This snowball effect is exactly what happened to some life insurers, and what could happen to any company. For example, the State of California initiated an audit of John Hancock in 2008. This audit was undertaken by Verus Financial L.L.C. Fast forward three years to 2011, and Verus has now been authorized by 35 states and the District of Columbia to investigate and audit numerous insurance companies. These audits center around life insurers’ claims handling processes. The Social Security Administration publishes a Death Master File, updated weekly, which can be used to verify deaths. Insurers have been using the Death Master File to find dead annuity holders in order to stop payments. On the flip side, the insurers have not been using the Death Master File to find deceased policy insureds in order to pay the policy beneficiaries. The states and Verus have seized upon this disparate use of the Death Master File in their investigation of whether the funds should have been paid out to beneficiaries, in the form of benefit payments, or the states, in the form of unclaimed property.
Why Should I Be Concerned?: John Hancock as an Example
As a result of the Verus audit discussed above, John Hancock reportedly negotiated a global resolution agreement with 29 states which took effect June 1. As part of John Hancock’s settlement with the State of Florida, John Hancock will pay over $2.4 million in investigative costs and legal fees to Florida, and will establish a $10 million fund to pay death benefits and interest owed to beneficiaries. The amounts owed to beneficiaries that cannot be located will be turned over to Florida’s unclaimed property division. In addition, John Hancock has agreed to change its claims-handling procedures. Throughout the process, John Hancock has maintained that it has not violated the law. Given the number of insurance companies currently under audit, news of further settlements should be expected in the future.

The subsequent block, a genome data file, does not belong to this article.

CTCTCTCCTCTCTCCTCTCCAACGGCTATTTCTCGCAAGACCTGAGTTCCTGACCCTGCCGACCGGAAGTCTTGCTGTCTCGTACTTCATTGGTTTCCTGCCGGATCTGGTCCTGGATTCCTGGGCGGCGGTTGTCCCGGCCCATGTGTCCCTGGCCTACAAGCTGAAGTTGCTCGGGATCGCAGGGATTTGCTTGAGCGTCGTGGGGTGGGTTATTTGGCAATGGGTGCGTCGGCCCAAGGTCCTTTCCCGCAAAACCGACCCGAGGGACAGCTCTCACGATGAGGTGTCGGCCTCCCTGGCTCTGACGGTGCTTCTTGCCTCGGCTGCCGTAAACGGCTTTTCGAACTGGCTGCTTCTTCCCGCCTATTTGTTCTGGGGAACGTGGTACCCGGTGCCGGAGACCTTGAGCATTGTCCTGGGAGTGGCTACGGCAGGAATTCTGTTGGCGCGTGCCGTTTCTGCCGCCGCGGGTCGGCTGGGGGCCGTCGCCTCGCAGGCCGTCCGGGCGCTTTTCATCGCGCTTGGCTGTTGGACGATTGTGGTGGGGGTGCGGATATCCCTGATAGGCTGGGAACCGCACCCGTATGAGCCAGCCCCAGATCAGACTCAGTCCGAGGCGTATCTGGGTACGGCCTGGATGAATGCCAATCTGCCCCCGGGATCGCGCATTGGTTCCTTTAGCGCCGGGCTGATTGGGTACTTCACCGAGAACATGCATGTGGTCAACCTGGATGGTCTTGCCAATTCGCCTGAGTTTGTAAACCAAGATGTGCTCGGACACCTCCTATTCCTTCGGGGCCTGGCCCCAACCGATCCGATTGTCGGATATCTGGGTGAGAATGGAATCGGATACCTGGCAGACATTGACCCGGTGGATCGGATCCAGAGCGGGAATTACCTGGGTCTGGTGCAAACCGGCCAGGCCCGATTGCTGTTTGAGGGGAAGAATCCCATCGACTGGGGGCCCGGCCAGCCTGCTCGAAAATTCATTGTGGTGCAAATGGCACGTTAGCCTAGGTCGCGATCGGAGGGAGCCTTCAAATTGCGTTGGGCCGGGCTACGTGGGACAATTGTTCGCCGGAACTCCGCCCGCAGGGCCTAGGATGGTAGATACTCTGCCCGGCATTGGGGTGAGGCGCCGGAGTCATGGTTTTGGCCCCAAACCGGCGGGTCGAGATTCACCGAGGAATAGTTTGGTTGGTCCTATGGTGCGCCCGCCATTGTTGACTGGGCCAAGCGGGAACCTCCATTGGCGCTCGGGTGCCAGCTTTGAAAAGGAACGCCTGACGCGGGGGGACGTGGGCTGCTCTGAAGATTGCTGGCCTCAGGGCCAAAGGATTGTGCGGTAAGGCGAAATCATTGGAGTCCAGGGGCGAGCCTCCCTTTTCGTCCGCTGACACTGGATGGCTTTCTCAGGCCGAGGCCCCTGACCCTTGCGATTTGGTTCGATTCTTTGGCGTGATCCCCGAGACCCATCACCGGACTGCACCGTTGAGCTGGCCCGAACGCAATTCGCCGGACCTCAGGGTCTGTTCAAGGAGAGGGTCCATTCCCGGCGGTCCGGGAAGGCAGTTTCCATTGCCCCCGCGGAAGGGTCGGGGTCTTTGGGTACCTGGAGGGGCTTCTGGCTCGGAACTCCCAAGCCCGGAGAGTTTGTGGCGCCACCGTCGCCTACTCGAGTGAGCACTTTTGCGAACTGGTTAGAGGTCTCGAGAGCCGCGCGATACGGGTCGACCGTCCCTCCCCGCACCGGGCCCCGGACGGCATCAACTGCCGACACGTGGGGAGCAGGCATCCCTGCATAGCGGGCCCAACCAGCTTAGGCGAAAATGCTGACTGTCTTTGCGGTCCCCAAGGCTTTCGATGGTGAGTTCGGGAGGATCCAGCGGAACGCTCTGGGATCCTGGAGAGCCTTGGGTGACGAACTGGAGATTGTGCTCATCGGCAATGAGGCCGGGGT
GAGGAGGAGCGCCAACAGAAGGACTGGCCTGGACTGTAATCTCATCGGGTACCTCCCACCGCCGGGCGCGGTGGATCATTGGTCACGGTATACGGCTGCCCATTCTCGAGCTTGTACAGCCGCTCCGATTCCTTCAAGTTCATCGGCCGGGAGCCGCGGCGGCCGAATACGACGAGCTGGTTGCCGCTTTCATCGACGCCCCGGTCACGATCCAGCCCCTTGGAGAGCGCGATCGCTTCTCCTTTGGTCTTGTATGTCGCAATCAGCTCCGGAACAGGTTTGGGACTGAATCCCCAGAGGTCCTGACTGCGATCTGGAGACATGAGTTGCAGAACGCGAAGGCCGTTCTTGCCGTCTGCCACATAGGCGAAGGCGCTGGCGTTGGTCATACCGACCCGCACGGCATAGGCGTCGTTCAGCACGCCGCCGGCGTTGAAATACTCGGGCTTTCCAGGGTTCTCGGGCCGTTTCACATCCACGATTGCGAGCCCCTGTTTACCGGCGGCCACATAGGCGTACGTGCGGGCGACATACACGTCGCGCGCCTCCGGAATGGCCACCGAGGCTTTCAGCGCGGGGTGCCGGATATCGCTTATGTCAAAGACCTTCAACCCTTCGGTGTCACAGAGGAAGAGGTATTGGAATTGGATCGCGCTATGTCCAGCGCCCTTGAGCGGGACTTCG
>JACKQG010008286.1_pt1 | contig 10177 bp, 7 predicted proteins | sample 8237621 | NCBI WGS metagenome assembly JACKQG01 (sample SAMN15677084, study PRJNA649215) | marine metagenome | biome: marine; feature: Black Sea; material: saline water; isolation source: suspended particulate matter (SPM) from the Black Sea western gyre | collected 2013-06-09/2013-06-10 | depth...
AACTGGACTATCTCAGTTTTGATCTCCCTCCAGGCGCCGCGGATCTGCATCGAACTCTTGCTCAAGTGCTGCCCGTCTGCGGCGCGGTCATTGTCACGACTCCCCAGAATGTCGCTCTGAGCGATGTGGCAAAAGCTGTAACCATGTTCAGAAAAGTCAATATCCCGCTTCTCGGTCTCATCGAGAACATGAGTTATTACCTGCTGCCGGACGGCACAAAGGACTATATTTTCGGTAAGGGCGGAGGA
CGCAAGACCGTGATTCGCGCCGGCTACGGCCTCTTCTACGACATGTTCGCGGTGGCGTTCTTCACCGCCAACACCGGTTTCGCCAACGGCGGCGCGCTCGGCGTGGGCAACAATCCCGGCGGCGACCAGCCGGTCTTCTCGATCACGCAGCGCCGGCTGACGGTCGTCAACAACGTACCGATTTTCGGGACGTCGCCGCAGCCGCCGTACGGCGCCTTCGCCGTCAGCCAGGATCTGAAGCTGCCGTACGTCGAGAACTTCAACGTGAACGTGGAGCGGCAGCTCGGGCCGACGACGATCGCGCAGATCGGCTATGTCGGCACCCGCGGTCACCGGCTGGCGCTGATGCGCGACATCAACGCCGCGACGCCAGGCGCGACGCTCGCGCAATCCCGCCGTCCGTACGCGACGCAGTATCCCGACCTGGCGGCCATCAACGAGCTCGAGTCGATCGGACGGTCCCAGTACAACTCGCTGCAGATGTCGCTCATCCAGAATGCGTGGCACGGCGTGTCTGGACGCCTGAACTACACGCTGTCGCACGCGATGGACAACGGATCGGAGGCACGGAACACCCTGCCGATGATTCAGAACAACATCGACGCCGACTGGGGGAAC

In light of success with life insurers, recent legislative changes and continued state budget crunches, it is reasonable to expect an expansion of audits to other industries. It is widely estimated that a significant percentage of companies are not in full compliance with unclaimed property laws. There is no statute of limitations in most jurisdictions, as mentioned above, so the look-back period can be fairly lengthy and cover periods for which the company no longer has adequate records. The auditor may estimate the unclaimed property liability for such periods, which can lead to a company paying more than it would have otherwise owed. Further, interest and penalties can be severe. For example, in California interest is calculated by state statute at 12% per annum from the date the property should have been reported.
Taking Control of Unclaimed Property Compliance
As a result of the states’ increased focus on unclaimed property, companies need to be proactive in monitoring and, if necessary, improving their unclaimed property compliance practices. As a preliminary step, companies should determine whether or not they are currently in compliance with the unclaimed property laws. Many states have voluntary compliance programs for companies that are out of compliance. Oftentimes, by entering into a voluntary disclosure agreement with the appropriate authorities, a company can retain control of the process, limit the look-back period (remember, there is often no statute of limitations!), and limit the penalties and/or interest that may be owed for non-compliance. Typically, these voluntary programs are not available to companies once they have been selected for audit. Analyzing a target’s unclaimed property liability exposure should also be part of the due diligence process in a potential acquisition. Attention to unclaimed property compliance now can save valuable company resources later.